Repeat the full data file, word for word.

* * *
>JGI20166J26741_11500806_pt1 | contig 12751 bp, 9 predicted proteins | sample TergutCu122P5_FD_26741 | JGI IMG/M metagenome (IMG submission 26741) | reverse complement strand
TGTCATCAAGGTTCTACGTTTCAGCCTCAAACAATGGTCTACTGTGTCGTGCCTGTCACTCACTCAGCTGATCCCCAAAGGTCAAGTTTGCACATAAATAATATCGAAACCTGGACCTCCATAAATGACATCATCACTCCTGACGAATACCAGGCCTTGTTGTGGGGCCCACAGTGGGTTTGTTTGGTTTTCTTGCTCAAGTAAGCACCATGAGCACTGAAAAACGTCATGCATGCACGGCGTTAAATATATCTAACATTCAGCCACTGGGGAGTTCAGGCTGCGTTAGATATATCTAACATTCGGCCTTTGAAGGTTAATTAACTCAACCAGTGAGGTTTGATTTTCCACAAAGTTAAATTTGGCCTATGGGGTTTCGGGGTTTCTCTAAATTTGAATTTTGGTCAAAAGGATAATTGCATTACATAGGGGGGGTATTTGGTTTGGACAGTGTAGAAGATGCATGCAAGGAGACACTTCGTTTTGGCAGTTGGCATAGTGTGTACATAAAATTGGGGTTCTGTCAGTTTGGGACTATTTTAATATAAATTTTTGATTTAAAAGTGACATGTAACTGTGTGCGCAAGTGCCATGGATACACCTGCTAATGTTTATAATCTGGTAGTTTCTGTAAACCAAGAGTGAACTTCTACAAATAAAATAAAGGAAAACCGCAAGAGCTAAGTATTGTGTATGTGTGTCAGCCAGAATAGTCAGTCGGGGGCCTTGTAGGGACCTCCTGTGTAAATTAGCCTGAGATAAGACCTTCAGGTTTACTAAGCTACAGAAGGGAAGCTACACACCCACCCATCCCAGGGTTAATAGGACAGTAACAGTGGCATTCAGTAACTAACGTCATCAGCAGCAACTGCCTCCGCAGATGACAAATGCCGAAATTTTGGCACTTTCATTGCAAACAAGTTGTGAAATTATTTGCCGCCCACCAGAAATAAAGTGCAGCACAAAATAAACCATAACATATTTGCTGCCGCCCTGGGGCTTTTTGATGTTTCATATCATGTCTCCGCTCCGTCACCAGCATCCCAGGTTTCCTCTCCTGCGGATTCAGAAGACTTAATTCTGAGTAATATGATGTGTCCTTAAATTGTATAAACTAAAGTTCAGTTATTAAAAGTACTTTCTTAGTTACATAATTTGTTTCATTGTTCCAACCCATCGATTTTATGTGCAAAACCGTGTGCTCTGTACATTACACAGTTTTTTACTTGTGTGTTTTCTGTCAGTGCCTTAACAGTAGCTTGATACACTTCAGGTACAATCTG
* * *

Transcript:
>JGI20166J26741_11500806_pt1 | contig 12751 bp, 9 predicted proteins | sample TergutCu122P5_FD_26741 | JGI IMG/M metagenome (IMG submission 26741) | reverse complement strand
TGTCATCAAGGTTCTACGTTTCAGCCTCAAACAATGGTCTACTGTGTCGTGCCTGTCACTCACTCAGCTGATCCCCAAAGGTCAAGTTTGCACATAAATAATATCGAAACCTGGACCTCCATAAATGACATCATCACTCCTGACGAATACCAGGCCTTGTTGTGGGGCCCACAGTGGGTTTGTTTGGTTTTCTTGCTCAAGTAAGCACCATGAGCACTGAAAAACGTCATGCATGCACGGCGTTAAATATATCTAACATTCAGCCACTGGGGAGTTCAGGCTGCGTTAGATATATCTAACATTCGGCCTTTGAAGGTTAATTAACTCAACCAGTGAGGTTTGATTTTCCACAAAGTTAAATTTGGCCTATGGGGTTTCGGGGTTTCTCTAAATTTGAATTTTGGTCAAAAGGATAATTGCATTACATAGGGGGGGTATTTGGTTTGGACAGTGTAGAAGATGCATGCAAGGAGACACTTCGTTTTGGCAGTTGGCATAGTGTGTACATAAAATTGGGGTTCTGTCAGTTTGGGACTATTTTAATATAAATTTTTGATTTAAAAGTGACATGTAACTGTGTGCGCAAGTGCCATGGATACACCTGCTAATGTTTATAATCTGGTAGTTTCTGTAAACCAAGAGTGAACTTCTACAAATAAAATAAAGGAAAACCGCAAGAGCTAAGTATTGTGTATGTGTGTCAGCCAGAATAGTCAGTCGGGGGCCTTGTAGGGACCTCCTGTGTAAATTAGCCTGAGATAAGACCTTCAGGTTTACTAAGCTACAGAAGGGAAGCTACACACCCACCCATCCCAGGGTTAATAGGACAGTAACAGTGGCATTCAGTAACTAACGTCATCAGCAGCAACTGCCTCCGCAGATGACAAATGCCGAAATTTTGGCACTTTCATTGCAAACAAGTTGTGAAATTATTTGCCGCCCACCAGAAATAAAGTGCAGCACAAAATAAACCATAACATATTTGCTGCCGCCCTGGGGCTTTTTGATGTTTCATATCATGTCTCCGCTCCGTCACCAGCATCCCAGGTTTCCTCTCCTGCGGATTCAGAAGACTTAATTCTGAGTAATATGATGTGTCCTTAAATTGTATAAACTAAAGTTCAGTTATTAAAAGTACTTTCTTAGTTACATAATTTGTTTCATTGTTCCAACCCATCGATTTTATGTGCAAAACCGTGTGCTCTGTACATTACACAGTTTTTTACTTGTGTGTTTTCTGTCAGTGCCTTAACAGTAGCTTGATACACTTCAGGTACAATCTG